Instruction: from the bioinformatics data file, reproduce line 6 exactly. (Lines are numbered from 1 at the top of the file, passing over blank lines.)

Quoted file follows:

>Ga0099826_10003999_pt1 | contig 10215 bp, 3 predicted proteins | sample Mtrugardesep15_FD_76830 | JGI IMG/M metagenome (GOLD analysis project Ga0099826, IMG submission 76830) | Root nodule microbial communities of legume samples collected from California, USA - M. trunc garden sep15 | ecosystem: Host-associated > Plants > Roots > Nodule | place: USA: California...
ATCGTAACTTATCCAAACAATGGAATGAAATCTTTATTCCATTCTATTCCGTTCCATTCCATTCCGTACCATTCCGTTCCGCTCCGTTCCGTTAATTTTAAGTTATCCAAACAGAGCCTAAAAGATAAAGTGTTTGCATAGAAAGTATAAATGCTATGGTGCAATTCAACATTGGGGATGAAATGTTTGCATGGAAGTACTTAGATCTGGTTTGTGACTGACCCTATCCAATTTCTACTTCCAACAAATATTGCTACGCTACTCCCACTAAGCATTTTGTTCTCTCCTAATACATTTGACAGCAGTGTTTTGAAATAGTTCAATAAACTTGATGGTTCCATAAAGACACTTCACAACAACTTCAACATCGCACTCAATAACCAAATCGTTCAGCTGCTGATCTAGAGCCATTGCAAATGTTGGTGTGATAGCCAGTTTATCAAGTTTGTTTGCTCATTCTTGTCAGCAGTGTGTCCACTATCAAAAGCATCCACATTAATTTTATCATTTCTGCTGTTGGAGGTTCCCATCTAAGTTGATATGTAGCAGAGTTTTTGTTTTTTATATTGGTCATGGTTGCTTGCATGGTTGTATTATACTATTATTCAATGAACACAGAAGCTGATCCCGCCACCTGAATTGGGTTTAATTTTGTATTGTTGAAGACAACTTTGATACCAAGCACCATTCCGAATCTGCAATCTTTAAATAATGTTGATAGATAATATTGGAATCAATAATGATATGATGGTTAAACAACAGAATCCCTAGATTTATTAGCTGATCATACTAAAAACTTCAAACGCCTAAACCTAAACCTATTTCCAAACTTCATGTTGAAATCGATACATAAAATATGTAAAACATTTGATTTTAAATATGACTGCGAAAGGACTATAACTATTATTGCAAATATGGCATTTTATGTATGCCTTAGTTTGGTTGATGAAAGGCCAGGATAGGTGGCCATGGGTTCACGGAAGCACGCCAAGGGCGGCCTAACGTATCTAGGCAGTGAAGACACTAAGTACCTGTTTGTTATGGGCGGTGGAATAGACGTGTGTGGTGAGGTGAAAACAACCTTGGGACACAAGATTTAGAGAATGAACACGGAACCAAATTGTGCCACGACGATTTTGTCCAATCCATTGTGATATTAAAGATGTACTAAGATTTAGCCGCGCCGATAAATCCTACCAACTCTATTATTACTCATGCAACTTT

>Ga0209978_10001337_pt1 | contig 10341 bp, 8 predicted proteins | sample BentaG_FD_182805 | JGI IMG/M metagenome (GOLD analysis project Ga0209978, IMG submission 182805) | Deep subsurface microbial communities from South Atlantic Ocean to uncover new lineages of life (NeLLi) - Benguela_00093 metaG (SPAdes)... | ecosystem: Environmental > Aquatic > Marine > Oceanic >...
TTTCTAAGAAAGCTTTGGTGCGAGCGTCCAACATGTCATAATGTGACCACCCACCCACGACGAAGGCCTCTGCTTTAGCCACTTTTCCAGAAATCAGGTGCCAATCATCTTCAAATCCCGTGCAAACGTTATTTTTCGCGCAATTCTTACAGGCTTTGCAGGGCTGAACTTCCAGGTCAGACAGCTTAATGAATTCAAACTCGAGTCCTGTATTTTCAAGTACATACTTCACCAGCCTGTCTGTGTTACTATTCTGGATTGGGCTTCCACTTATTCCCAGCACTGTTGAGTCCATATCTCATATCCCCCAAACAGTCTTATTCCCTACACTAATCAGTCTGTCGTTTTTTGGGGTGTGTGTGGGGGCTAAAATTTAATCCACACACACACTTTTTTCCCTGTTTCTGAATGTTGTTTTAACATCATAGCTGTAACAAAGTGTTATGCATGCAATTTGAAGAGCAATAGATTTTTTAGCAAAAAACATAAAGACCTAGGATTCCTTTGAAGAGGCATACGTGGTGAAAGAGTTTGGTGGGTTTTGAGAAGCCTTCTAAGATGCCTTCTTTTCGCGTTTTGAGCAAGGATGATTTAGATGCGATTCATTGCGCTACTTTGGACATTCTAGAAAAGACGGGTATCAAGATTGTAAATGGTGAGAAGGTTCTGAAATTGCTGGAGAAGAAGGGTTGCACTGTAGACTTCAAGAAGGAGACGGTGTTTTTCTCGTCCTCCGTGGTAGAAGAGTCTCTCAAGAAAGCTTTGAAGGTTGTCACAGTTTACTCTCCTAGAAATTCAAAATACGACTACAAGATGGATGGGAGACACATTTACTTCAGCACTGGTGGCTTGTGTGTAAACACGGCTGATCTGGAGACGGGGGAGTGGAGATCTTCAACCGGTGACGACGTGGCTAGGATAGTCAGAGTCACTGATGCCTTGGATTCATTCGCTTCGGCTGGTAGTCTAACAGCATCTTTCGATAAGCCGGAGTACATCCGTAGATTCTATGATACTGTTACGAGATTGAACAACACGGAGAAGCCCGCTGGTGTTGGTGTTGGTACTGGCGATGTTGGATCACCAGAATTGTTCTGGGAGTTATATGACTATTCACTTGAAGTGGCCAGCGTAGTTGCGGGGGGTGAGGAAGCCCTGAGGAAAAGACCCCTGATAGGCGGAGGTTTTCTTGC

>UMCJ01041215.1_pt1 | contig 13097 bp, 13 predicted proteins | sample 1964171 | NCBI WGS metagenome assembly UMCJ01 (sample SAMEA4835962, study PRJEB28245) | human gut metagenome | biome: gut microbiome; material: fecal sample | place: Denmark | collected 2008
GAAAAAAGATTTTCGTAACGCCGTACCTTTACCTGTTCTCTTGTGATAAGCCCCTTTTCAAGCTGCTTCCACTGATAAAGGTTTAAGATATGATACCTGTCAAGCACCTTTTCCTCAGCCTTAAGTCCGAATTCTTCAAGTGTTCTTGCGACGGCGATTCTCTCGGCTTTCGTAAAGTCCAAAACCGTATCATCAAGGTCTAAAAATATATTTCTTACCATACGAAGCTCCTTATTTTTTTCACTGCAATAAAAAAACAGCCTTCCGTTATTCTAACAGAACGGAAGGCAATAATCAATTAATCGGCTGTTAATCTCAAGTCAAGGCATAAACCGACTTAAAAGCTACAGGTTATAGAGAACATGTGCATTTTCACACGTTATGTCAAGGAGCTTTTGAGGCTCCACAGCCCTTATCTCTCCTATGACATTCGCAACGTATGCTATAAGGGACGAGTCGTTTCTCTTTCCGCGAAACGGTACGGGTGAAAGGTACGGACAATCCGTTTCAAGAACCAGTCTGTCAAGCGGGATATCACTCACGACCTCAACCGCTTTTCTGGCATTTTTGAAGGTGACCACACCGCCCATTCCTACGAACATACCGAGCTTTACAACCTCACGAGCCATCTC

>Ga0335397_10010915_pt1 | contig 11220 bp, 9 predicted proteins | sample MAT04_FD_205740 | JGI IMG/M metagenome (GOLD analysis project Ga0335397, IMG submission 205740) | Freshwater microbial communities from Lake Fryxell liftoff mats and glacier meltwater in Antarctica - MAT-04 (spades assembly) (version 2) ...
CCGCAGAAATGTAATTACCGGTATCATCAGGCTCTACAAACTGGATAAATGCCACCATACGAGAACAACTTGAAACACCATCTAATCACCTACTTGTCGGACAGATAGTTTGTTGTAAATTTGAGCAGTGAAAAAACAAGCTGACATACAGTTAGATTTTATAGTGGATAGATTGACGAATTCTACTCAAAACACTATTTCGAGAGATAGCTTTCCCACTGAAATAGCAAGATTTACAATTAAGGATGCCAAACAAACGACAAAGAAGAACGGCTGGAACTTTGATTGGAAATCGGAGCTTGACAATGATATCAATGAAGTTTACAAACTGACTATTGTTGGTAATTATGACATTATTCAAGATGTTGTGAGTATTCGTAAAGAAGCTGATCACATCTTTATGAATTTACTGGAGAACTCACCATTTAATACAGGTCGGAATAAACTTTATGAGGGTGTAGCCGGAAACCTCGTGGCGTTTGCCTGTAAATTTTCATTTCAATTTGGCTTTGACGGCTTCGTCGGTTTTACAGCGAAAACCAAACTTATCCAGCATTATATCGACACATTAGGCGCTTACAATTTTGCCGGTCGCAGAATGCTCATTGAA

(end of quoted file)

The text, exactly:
GAAAAAAGATTTTCGTAACGCCGTACCTTTACCTGTTCTCTTGTGATAAGCCCCTTTTCAAGCTGCTTCCACTGATAAAGGTTTAAGATATGATACCTGTCAAGCACCTTTTCCTCAGCCTTAAGTCCGAATTCTTCAAGTGTTCTTGCGACGGCGATTCTCTCGGCTTTCGTAAAGTCCAAAACCGTATCATCAAGGTCTAAAAATATATTTCTTACCATACGAAGCTCCTTATTTTTTTCACTGCAATAAAAAAACAGCCTTCCGTTATTCTAACAGAACGGAAGGCAATAATCAATTAATCGGCTGTTAATCTCAAGTCAAGGCATAAACCGACTTAAAAGCTACAGGTTATAGAGAACATGTGCATTTTCACACGTTATGTCAAGGAGCTTTTGAGGCTCCACAGCCCTTATCTCTCCTATGACATTCGCAACGTATGCTATAAGGGACGAGTCGTTTCTCTTTCCGCGAAACGGTACGGGTGAAAGGTACGGACAATCCGTTTCAAGAACCAGTCTGTCAAGCGGGATATCACTCACGACCTCAACCGCTTTTCTGGCATTTTTGAAGGTGACCACACCGCCCATTCCTACGAACATACCGAGCTTTACAACCTCACGAGCCATCTC